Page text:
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Kenza

"Forbidden" Lines

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[ O III ]   ,  [ S II ] ,   [ N II ] etc...

The brackets are called forbidden lines. This means that the atoms are undergoing forbidden transitions in the low-density nebulae. These transitions are not possible in the higher density laboratory situations. What does it mean by forbidden?

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Forbidden lines are not really forbidden - just very very unlikely. Usually the atoms will be jostled into another transition by collisions with other atoms before they can undergo these transitions. Therefore forbidden is a bad phrase, like so many in astronomy, but it's here to stay. Unlikely is a better term!

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So that's why these forms ( like O III or S II ) are more likely to form and survive in low density spaces than in higher ones since there is less collision at lower densities.

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Atomic nuclei are are surrounded by electons in discrete orbitals or energy levels.

Electrons can be promoted to higher, unoccupied energy levels by absorbing discreet quanta or packets of energy in the form of EM radiation. These are the 'allowed' transitions and are specific for any given element.

When electrons are promoted in such a way their spin direction 'flips'. Electrons can be promoted to discreet energy levels which doesn't involve flipping their spin direction - these are 'forbidden' transitions in the sense that they cannot be achieved by absorbing energy in the form of EM radiation. They have to gain the energy in some other way (eg. by colliding with other atoms) and as JulianO says this is much less likely.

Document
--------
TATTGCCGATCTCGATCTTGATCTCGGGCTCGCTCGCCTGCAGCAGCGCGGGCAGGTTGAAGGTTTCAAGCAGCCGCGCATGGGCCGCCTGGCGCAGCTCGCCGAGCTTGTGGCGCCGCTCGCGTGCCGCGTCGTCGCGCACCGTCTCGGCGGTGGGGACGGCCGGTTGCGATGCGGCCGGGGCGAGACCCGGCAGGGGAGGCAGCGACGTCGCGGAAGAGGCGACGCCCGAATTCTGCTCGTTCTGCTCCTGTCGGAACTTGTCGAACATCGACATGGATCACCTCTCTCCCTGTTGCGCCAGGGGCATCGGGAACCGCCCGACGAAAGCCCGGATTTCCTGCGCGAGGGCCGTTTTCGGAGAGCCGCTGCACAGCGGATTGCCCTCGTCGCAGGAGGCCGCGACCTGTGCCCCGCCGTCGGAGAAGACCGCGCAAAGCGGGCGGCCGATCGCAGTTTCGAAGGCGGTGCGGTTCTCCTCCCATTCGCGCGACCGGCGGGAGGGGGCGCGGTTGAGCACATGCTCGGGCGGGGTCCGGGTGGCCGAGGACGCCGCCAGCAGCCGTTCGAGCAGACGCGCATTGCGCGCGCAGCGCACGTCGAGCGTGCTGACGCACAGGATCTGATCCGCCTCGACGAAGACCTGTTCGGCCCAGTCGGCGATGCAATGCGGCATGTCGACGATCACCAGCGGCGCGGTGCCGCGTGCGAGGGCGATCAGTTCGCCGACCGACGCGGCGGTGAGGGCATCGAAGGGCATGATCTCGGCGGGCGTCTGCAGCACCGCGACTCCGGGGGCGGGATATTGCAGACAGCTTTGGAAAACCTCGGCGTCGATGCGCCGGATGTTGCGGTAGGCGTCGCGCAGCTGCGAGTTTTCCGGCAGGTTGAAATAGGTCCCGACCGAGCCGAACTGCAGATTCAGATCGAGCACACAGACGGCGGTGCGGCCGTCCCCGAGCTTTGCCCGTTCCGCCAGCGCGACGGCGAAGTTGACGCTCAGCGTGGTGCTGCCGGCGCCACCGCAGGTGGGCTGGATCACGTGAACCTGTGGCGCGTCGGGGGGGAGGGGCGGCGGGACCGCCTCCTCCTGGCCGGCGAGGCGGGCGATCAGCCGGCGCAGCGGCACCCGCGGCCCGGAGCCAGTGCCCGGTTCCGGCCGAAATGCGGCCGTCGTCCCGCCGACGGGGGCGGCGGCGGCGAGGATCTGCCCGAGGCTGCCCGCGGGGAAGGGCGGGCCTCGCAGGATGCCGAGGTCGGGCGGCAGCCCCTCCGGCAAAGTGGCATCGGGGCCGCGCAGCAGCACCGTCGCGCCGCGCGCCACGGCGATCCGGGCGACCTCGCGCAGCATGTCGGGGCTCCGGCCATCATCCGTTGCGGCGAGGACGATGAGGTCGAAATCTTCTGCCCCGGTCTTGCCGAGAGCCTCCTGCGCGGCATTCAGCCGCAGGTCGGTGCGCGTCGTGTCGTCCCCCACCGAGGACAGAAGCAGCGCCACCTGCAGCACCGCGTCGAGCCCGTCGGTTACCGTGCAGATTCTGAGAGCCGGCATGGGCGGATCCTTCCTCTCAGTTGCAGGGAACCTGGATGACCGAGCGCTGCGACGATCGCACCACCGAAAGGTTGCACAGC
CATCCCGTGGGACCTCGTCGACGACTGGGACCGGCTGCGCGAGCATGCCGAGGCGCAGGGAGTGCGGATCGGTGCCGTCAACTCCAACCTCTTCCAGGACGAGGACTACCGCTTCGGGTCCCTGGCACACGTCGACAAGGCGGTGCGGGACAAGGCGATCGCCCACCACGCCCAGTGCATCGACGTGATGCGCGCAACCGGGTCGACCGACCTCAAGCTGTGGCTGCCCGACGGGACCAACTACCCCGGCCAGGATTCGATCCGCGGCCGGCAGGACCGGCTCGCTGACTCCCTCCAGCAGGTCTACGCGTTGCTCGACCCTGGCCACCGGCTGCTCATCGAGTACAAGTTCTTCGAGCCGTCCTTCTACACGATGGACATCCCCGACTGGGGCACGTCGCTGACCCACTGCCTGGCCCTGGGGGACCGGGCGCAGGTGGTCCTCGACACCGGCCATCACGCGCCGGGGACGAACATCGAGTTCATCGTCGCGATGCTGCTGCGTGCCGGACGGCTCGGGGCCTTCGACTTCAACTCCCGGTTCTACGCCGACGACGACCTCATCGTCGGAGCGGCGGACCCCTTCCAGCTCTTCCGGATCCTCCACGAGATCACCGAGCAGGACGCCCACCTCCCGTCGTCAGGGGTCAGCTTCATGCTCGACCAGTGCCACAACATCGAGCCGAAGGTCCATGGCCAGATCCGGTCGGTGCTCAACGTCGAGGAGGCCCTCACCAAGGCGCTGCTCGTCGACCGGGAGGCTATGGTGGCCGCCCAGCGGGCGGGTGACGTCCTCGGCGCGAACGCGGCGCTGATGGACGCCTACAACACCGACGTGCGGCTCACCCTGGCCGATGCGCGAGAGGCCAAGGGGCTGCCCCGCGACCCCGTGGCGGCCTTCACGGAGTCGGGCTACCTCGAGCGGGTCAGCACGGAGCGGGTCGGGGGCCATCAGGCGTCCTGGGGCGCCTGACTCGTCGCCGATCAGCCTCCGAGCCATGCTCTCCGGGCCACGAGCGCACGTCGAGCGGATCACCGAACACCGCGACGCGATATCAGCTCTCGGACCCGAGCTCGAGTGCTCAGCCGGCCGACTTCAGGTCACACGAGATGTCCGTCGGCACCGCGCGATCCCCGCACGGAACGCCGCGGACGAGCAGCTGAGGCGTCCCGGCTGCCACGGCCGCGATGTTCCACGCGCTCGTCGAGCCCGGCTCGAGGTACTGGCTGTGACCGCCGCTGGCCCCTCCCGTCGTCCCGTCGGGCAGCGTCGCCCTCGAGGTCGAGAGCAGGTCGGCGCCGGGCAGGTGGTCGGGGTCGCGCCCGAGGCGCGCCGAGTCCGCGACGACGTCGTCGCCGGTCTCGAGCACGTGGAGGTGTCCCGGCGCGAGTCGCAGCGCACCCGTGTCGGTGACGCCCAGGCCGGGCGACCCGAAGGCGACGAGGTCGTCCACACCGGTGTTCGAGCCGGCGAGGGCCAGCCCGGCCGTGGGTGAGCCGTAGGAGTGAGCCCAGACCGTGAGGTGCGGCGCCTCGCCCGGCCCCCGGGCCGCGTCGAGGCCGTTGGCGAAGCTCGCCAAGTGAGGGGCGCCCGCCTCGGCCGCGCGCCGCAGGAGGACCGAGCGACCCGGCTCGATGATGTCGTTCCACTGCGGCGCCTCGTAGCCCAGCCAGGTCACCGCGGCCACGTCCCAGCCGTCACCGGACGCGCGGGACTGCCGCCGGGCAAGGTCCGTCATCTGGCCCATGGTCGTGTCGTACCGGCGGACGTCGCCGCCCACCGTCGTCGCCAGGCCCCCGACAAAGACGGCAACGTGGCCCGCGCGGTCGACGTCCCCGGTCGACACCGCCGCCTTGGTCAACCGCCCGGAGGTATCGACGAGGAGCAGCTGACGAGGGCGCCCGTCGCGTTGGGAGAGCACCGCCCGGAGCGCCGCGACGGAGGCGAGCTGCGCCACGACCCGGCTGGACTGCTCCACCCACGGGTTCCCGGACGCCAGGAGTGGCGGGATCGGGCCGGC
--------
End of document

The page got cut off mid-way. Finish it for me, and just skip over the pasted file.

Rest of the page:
When these electrons return to their ground states from these forbidden levels (eg. O-III) they emit a specific wavelength of light. The reason why that is not possible in higher density laboratory situations is that the atom is more likely to lose its energy through collision than through emitting the energy as radiation.

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forbidden lines,  in astronomical spectroscopy, bright emission lights in the spectra of certain nebulae (HII region), not observed in the laboratory spectra of the same gases, because on Earth the gases cannot be rarefied sufficiently. The term forbidden is misleading; a more accurate description would be “highly improbable.” The emissions result from electrons in long-lived orbits within the radiating atoms—i.e., the transition from an upper energy level to a lower energy level that produces the emissions requires a long time to take place. As a result, emission lines corresponding to such atomic transitions are extremely weak compared with other lines.

Hope this is something of a help

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we like to confuse! Usually its "forbidden" in a dipole transition. however, in higher-pole transitions (eg quadrapole or octapole) they become allowed. Also may occur as two-photon transitions etc. Probibility of the transition varies greatly. The usual reading of "forbidden" is that the dipole transition is not allowed. It does not meann that the probibility of the transition is zero though.   I said we like to confuse!! :)  

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